Venetian, Palazzo and Sands Expo Sold for $6.25 Billion

Las Vegas Sands Corp. has sold Venetian, Palazzo and Sands Expo and Convention Center for $6.25 billion.

The buyers are Apollo Global Management and Vici Properties.

Venetian Las Vegas gondola

“Iconic” gets thrown around a lot, but we can’t think of a better way to describe Venetian.

The sale follows the recent death of casino mogul Sheldon Adelson.

With this sale, Las Vegas Sands is effectively out of the casino business in Las Vegas.

In layperson’s terms: “Just wow.” Or possibly, “Just wow, bro.” Take your pick.

Las Vegas Sands will now turn its attention to Asia, where the company derives most of its revenue.

Venetian and Palazzo will keep their names.

Rumors about a Venetian sale have been swirling since Oct. 2020, including those related to who the potential buyer could be. We should know, we swirled a good number of them.

Venetian sale

Sharing news first is like gambling. You only share the winners.

The ultimate winner of quest to acquire Venetian and Palazzo went to Apollo and Vici, and this was no “everything must go” sale. The price tag was $6.5 billion, or 13x pre-pandemic EBITDA (Earnings Before Interest, Taxes, Depreciation and Amortization), which industry experts agree was a strong vote of confidence about a Las Vegas rebound, especially in the area of conventions.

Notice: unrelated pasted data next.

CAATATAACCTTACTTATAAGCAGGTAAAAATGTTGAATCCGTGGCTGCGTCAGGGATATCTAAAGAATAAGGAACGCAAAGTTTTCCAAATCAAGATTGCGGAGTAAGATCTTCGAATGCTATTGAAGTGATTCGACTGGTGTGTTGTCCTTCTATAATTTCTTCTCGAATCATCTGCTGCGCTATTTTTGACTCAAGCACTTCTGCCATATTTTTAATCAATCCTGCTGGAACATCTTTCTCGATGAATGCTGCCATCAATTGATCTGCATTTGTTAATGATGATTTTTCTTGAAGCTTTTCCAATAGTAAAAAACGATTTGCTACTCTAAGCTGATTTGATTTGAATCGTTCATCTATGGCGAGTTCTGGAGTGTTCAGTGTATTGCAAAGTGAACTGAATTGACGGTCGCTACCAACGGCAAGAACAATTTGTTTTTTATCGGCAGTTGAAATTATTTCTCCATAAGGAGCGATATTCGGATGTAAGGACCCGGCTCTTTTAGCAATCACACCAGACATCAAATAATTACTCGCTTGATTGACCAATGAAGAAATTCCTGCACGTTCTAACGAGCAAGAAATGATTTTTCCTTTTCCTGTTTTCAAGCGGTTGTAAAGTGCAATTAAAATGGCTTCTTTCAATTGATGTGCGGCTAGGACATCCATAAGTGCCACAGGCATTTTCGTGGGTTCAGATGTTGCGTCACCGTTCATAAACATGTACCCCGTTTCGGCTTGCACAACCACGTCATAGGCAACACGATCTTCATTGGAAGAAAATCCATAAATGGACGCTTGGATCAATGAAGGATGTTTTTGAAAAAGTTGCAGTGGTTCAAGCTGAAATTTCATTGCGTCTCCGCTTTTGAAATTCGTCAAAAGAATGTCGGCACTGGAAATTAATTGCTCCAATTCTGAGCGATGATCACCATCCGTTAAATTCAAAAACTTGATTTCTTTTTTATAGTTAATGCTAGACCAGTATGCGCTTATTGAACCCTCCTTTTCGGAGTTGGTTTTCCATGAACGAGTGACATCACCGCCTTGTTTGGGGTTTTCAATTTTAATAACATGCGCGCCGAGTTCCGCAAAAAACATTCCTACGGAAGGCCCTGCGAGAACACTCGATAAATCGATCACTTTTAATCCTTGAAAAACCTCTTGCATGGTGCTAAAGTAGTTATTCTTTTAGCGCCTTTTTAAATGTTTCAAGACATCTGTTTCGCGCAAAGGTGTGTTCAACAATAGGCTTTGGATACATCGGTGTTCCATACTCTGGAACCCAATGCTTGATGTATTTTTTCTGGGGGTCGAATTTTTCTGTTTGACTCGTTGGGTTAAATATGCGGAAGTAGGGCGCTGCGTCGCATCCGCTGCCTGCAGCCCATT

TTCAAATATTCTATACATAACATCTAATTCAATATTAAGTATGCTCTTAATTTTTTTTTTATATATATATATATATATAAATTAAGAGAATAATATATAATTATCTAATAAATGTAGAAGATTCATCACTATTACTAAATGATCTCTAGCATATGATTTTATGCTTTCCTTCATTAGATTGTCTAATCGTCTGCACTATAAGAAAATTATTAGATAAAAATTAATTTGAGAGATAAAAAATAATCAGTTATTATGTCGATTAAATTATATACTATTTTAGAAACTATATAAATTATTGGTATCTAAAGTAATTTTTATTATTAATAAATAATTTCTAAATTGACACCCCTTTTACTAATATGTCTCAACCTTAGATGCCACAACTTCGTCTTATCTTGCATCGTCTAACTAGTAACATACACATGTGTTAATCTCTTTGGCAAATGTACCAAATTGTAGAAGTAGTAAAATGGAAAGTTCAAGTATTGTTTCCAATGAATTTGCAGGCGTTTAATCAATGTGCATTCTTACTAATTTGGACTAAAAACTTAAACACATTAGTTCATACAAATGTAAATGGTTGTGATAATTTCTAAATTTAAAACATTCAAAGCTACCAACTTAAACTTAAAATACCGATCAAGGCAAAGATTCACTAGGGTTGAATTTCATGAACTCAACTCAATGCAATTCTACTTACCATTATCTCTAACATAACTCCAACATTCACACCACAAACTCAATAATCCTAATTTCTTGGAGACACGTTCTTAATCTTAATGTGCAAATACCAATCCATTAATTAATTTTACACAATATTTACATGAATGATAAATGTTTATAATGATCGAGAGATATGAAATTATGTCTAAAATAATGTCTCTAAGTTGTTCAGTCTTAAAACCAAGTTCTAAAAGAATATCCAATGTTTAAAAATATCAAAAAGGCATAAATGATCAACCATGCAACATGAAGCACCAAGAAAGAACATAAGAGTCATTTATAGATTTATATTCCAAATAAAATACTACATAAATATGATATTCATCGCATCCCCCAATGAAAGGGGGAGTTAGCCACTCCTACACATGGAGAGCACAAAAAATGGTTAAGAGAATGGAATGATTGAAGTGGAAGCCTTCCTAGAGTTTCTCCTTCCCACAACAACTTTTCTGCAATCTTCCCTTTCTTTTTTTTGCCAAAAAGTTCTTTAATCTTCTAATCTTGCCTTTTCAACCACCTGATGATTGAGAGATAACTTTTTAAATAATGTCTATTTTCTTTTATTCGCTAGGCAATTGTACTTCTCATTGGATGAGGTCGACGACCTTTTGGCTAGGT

In the deal, Vici gets the resort for $4 billion. Apollo gets the operations of the Venetian for $2.25 billion.

This kind of deal has become common in Las Vegas, and is not unlike the joint venture between MGM Growth Properties and Blackstone. MGM Grand, Mandalay Bay and others have a similar ownership/management arrangement.

Apollo will pay $250 million a year in rent to Vici.

Venetian

Inny.

Apollo and Vici are familiar entities to Vegas watchers.

Private equity firms Apollo and TPG Capital owned Caesars Entertainment for a decade. Let’s just say it wasn’t all smooth sailing.

Among the highlights: Creditors claimed Apollo and TPG stripped Caesars of billions of dollars of assets prior to the casino company filing for Chapter 11 in January 2015. Read more about the glorious drama.

Vici Properties is a real estate investment trust, a spin-off of Caesars Entertainment. At last count, Vici owns 28 casinos. Those casinos include Caesars Palace and Harrah’s, as well as many other much less interesting casinos because, well, they aren’t in Las Vegas.

The Dorsey Venetian